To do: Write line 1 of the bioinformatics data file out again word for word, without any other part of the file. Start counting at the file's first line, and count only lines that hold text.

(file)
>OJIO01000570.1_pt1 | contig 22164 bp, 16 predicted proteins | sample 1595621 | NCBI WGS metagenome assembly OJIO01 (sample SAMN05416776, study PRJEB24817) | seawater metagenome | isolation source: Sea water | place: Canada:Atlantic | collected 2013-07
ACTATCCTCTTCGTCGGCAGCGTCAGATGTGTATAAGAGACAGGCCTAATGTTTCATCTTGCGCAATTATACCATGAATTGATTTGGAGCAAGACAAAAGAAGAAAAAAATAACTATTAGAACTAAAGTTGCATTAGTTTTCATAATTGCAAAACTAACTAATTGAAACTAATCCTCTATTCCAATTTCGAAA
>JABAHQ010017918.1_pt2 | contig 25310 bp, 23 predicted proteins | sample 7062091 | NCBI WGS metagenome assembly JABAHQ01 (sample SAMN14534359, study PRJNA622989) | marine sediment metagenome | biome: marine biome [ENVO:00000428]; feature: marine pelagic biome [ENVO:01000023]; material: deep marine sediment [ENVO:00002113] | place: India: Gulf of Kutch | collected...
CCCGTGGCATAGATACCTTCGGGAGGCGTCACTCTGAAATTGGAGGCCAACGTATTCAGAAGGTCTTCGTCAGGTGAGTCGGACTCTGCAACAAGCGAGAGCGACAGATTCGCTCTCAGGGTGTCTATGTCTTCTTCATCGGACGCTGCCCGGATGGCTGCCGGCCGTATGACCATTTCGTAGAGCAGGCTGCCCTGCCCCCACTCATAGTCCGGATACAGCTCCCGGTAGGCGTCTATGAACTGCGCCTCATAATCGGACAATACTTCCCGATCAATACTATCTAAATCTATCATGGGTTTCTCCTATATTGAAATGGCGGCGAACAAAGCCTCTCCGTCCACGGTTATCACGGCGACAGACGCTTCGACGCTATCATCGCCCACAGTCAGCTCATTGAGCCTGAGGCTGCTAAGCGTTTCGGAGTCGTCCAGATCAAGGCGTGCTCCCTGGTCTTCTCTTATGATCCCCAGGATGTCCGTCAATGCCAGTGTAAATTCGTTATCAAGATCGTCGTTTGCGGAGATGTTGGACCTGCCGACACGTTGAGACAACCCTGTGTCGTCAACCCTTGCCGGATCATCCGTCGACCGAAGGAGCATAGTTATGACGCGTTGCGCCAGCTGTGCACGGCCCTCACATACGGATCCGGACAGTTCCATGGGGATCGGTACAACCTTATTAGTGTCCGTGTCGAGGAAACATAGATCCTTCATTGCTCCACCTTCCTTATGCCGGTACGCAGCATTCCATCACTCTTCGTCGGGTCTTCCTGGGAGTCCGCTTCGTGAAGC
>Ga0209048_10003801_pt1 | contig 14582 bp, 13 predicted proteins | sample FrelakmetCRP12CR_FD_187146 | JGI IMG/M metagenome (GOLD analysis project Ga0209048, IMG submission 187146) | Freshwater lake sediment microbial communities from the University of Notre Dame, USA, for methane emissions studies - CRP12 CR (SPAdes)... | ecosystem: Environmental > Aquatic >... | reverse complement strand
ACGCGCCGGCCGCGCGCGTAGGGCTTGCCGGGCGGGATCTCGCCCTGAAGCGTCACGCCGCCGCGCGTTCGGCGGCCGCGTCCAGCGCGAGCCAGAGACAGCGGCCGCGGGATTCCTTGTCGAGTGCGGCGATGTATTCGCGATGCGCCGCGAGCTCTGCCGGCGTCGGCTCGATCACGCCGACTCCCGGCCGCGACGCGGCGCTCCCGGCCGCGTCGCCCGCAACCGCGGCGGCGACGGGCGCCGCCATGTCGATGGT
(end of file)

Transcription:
>OJIO01000570.1_pt1 | contig 22164 bp, 16 predicted proteins | sample 1595621 | NCBI WGS metagenome assembly OJIO01 (sample SAMN05416776, study PRJEB24817) | seawater metagenome | isolation source: Sea water | place: Canada:Atlantic | collected 2013-07